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Re: Getting started with GUI
« Reply #2 on: October 10, 2017, 09:52:38 pm »
1st off I recommend checking out the tons of utube demos and get a few working programs under your belt.
Simple procedural programs do not often take advantage of OPP (object and classes). you should plan to learn this concept if you want to create for today's OSs 

1: you can add procedures and functions anywhere below the implementation key word.  if you what to access any form controls then it's best to make them part of the form by added the TForm1. (in your case) as part of the name.  (you will also need to add the procedure to the tform class)

2: you can use the var keyword and place you variables in the same section or just add them to the Tform's type and let it create and dispose of them.

3: most time they are init in "formCreate". This can be added to your code by clicking on the form (not on any buttons or panels you may had added), go to the object inspctor and click on the "event" tab under the tree, and the clicking on the OnCreate field.  you can add your code to the automatically generate procedure.

4: that is due to the fact that you are only adding to an OS Application that was created to run you program. It is the one who is getting stuff from the OS like memory and processing resources  and taking care of all of the stuff you don't know about.  (keyboard,mouse,display area,....) and plays well with others.  the "Events" are how it creates hooks for you to add your code. as you see under the forms Events, there are many places you can hook into or you can leave the fields blank and let the default application code do it's thing.

windows XP/7 - laz v1.2.6 fpc 2.6.4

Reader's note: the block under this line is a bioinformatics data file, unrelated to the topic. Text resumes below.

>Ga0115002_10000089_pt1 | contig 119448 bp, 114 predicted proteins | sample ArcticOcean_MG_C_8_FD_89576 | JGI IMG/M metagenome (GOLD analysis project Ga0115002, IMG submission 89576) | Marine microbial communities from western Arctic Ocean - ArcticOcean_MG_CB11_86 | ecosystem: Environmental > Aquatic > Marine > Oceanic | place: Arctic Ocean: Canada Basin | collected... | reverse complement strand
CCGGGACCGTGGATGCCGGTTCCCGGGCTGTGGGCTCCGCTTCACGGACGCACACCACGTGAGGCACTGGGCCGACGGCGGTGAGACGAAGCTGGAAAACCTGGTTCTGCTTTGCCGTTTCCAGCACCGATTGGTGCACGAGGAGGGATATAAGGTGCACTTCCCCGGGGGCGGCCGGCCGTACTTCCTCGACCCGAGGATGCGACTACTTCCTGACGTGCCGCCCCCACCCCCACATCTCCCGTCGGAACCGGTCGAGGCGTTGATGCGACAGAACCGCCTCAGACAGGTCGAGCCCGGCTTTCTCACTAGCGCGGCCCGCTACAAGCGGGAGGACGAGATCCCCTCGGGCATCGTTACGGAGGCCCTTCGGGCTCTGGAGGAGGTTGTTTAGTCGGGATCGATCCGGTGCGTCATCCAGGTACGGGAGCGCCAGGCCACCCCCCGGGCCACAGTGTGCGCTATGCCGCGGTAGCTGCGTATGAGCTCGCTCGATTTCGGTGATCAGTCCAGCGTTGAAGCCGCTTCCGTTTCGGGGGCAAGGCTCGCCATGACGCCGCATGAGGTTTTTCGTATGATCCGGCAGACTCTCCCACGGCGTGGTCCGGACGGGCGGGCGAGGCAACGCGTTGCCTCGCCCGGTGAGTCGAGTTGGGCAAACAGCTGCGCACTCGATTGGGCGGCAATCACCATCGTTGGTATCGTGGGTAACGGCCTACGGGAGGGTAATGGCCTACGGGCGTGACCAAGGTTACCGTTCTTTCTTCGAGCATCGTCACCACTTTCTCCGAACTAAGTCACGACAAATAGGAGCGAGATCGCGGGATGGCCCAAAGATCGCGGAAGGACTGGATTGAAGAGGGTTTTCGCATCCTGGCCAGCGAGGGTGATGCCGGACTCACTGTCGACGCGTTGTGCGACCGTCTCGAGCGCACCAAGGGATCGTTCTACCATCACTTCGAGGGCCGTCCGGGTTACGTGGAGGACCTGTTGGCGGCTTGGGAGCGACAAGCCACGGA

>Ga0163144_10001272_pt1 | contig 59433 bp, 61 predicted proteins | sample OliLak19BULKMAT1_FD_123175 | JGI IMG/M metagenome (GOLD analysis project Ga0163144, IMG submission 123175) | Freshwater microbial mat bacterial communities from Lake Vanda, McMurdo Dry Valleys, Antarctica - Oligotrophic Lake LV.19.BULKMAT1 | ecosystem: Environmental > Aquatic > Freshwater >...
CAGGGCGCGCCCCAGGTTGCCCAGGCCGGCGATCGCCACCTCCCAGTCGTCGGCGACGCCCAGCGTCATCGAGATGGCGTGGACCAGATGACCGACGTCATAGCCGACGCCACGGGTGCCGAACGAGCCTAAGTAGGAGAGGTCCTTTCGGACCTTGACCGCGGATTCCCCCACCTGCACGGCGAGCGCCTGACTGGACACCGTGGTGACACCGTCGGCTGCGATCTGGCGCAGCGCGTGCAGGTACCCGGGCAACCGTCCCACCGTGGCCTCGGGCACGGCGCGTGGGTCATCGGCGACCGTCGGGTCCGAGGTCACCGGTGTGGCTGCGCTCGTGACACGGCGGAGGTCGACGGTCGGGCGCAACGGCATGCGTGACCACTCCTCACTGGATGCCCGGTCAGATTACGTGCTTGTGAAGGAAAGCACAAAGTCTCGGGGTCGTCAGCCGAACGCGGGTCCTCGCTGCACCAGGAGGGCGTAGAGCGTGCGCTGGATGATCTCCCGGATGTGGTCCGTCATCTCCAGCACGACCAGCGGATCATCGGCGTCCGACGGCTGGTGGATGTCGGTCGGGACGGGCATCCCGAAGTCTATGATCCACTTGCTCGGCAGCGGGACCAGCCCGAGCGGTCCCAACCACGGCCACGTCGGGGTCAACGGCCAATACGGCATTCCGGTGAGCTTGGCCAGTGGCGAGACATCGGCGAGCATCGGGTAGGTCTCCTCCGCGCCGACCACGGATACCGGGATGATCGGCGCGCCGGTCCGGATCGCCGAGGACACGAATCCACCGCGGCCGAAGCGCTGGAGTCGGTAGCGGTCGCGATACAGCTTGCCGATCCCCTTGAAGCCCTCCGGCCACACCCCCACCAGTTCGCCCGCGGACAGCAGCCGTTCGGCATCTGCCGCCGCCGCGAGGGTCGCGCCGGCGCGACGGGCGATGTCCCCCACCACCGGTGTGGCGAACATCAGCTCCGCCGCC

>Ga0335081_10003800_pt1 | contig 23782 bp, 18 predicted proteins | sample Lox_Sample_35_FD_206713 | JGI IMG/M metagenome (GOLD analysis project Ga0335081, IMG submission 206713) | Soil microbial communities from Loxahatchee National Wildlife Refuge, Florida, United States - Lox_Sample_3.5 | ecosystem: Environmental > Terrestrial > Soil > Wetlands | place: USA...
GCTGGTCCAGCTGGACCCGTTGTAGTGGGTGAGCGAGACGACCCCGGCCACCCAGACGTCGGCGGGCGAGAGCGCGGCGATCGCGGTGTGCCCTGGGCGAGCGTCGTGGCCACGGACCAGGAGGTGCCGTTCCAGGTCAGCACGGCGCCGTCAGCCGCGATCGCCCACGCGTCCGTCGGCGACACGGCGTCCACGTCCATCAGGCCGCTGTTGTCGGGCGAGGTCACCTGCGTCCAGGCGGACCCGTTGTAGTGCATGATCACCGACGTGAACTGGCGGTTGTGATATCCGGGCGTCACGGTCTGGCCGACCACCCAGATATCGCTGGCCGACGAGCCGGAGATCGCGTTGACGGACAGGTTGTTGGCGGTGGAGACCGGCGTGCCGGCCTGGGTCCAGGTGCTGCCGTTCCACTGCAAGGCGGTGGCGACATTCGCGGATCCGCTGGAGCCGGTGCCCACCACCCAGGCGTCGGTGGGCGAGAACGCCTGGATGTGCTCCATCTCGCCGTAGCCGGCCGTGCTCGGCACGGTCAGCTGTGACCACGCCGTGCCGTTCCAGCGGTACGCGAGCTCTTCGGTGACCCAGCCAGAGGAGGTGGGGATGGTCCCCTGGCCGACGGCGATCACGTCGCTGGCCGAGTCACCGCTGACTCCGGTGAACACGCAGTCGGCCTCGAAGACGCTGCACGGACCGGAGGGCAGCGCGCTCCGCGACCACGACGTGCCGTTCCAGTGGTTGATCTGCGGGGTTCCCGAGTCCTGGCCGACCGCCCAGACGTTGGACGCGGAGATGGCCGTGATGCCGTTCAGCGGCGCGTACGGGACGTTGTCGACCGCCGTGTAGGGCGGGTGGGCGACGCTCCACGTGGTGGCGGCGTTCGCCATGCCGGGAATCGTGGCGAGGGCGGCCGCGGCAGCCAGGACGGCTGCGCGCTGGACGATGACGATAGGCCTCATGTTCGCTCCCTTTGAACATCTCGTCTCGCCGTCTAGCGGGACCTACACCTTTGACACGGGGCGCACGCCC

taazz

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Re: Getting started with GUI
« Reply #3 on: October 10, 2017, 10:08:46 pm »
Hrmm. where to start..... OK here it goes.
My questions are:

4, Why isn't there a 'begin' statement?
because form1 is not the main application it is a unit used by the main application. Open your project inspector (menu project\project inspector) and double click the lpr file you will find your main application code there. Do not try to change it before researching what it does and how.

1. Where do I put procedures/functions which aren't event-handlers?. E.g. a function which is to be called from multiple event handlers. Do these functions need to be declared? and if so where?
Coming from a procedural background I would say that for now you declare them in the public section of the form class. That would be under
Code: Pascal  [Select]
  1.   public
  2.     { public declarations }
  3.  
and before the end; That will give you access to everything you place on the form and make it a bit easier to start. as for the class section there are in total 4
Private, protected, public and published. The default section is published  which means that the methods and objects declared in just below the TForm1 declaration are published and they should remain published. for now just use public for your own properties and methods until you find some use of the protected and private sections. The published section is only relevant to component writers you can leave with out it.